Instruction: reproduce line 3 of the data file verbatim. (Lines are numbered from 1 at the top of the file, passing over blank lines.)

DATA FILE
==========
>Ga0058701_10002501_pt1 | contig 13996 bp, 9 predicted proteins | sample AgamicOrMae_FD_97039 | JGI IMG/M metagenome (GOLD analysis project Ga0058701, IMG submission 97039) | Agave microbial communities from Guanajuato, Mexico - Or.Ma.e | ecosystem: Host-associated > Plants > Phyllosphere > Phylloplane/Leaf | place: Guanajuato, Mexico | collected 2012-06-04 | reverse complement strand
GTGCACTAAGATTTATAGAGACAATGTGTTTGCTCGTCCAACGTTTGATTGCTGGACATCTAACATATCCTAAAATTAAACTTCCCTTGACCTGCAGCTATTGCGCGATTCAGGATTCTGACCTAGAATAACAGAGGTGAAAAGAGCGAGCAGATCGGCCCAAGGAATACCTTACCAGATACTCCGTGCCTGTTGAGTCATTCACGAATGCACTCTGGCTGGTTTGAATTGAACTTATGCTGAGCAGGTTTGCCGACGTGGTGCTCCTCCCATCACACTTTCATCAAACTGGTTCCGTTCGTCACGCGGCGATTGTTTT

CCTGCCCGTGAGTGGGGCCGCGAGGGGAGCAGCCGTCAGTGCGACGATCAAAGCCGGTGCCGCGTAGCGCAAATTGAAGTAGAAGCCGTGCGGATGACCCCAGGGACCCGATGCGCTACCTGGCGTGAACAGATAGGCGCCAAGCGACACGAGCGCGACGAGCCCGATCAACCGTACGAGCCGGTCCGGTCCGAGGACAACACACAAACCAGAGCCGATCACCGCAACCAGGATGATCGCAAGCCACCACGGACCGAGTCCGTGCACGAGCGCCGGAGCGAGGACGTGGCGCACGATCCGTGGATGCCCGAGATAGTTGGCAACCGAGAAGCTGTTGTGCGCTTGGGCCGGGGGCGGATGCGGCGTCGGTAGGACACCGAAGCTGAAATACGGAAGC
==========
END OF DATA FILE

CCTGCCCGTGAGTGGGGCCGCGAGGGGAGCAGCCGTCAGTGCGACGATCAAAGCCGGTGCCGCGTAGCGCAAATTGAAGTAGAAGCCGTGCGGATGACCCCAGGGACCCGATGCGCTACCTGGCGTGAACAGATAGGCGCCAAGCGACACGAGCGCGACGAGCCCGATCAACCGTACGAGCCGGTCCGGTCCGAGGACAACACACAAACCAGAGCCGATCACCGCAACCAGGATGATCGCAAGCCACCACGGACCGAGTCCGTGCACGAGCGCCGGAGCGAGGACGTGGCGCACGATCCGTGGATGCCCGAGATAGTTGGCAACCGAGAAGCTGTTGTGCGCTTGGGCCGGGGGCGGATGCGGCGTCGGTAGGACACCGAAGCTGAAATACGGAAGC